Pat


Yeah, that's the conventional usage. I agree it is now losing its clarity.

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PostPosted: Mon Jan 01, 2018 10:51 am 
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A number of Northumbrian traditional players use Carte wooden Boehm-system flutes, and one an Ebonite Radcliff. They can sound wonderful in border laments.


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PostPosted: Mon Jan 01, 2018 1:38 pm 
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"A number of Northumbrian traditional players use Carte wooden Boehm-system flutes, and one an Ebonite Radcliff. They can sound wonderful in border laments".
Names ? Examples, please ?

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PostPosted: Tue Jan 02, 2018 4:36 pm 
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I sometimes play on a Rudall Carte old system flute. It has a cocuswood cylinder bore with thinned wood head joint. It has silver keys which have virtually the same fingering as the standard 8 key flute. The flute I have, although originally made in 1887 at high pitch, was rebuilt by Rudall Carte in 1930 to standard A440.
It is exactly the same system of flute that Paddy Taylor played on his "The boy in the gap" LP released in 1970.


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PostPosted: Thu Jan 04, 2018 10:23 pm 
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Hi.
I have a Boehm wooden flute made by the hands of Theobald himself---has the original case and cleaning rod,
beautiful flute--lovely silver keys and mounts, made in 1847 and signed ''Th Boehm in Munchen". This flute was a gift to Andrew Carneigie from Boehm.


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PostPosted: Mon Jan 08, 2018 11:07 am 
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I tried a few tunes on one made by Fischer, I think. A cocus cylinder with standard mechanism. Kinda klunky, and pre-Cooper which means that the musical scale was not as good as it could be. I don't think the blow-hole was cut with any relief, so the tonal flexibility wasn't there either. I enjoyed the ease of playing in any key, but some potential for artistic expression was missing.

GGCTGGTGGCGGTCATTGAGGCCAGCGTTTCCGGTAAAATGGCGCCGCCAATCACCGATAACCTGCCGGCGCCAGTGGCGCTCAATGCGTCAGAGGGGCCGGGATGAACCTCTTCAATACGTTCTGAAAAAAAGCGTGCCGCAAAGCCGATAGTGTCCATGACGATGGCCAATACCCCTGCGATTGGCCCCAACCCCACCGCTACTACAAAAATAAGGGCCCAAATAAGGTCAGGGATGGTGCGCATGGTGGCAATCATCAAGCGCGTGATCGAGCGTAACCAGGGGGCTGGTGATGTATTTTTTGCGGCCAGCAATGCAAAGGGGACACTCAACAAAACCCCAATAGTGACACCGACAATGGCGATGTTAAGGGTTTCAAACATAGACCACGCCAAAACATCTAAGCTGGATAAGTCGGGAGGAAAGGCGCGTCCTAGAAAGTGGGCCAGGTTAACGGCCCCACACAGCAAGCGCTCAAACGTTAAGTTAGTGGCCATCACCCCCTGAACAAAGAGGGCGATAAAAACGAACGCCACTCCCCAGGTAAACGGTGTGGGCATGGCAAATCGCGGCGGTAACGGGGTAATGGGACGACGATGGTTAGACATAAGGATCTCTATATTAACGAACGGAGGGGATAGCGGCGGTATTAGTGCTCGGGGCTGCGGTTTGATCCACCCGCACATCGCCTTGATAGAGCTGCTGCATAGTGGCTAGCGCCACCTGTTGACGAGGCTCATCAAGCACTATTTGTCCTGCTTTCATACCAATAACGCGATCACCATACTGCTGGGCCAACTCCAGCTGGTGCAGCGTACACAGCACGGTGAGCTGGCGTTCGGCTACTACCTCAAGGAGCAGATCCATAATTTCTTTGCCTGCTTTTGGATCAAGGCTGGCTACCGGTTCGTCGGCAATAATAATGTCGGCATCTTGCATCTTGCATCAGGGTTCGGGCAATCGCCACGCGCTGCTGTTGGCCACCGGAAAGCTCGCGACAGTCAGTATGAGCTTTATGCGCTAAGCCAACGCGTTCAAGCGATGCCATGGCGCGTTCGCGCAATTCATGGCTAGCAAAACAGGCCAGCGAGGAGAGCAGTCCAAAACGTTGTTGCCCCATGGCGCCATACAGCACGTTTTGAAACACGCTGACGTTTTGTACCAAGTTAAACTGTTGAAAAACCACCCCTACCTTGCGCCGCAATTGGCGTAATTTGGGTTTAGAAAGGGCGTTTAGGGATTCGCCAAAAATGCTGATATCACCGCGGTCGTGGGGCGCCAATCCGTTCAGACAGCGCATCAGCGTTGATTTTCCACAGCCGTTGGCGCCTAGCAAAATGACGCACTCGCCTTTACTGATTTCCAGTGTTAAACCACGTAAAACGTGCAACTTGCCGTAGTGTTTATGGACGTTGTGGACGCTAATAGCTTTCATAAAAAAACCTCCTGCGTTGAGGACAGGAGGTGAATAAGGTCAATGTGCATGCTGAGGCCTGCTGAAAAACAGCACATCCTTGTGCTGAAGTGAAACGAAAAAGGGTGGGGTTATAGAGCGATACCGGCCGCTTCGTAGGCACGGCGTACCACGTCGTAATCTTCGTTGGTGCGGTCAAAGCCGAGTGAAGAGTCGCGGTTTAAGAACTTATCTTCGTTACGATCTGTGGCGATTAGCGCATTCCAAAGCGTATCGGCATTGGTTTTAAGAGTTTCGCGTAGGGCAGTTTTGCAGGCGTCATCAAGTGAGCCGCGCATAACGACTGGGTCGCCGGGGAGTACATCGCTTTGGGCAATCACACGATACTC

The Bettoney had a lighter touch to the mechanism, and was more enjoyable (it felt similar to a Yamaha). Grenadilla with standard mechanism. The blowhole was cut with more geometric features, and was more responsive.
Note: a common problem is the pad seat, regardless of its shape, that can have a hairline crack, spoiling the tone. Sometimes this is a natural surface void in the grain, not exactly a breaking-apart. At the seat, a little superglue can be cured on the spot, then the seat can be recut lightly. This is best done while flute and machine are in position during the initial manufacture, not so easily as a repair.
The Abell Flute is a fine piece, rated among the best modern flutes.
I also played an old flute made by AG Badger. Cocus wood, tapered bore, split ring keys, Dorus G#. Very light on the touch except that the ring keys (over open holes) did not give me reliable results on fast passages. Some notes had a beautiful tone, with real tonal flexibility. On the short tube (left-hand notes), the pitch was unstable. Certain intervals were badly distorted. I tend to think it was designed for a compromised pitch standard, with room to push the slide in (I did not get a good scale at A=440). I brought this flute to a professional flutist who gave a demonstration on it and another Badger. If I were professionally trained and wanted to work that hard, I would get better results. However, I want my instrument to do more of the work for me, so I can concentrate on other things.
I tried a silver Badger with cylindrical bore. Nice feel, but it wasn't the flute for me.
I never have tried a Buffet or Lot. Time to learn more French and visit Claire Soubeyran!
Years ago, I tried playing Bb dance tunes on the 8-keyed flute. Not the way to go.
I'm still working on my own invention, the Boehm Flute in F above C. Good tonal flexibility and response. The range matches the fiddle range, so my flute can play all the tunes. Good projection without being shrill.
Walt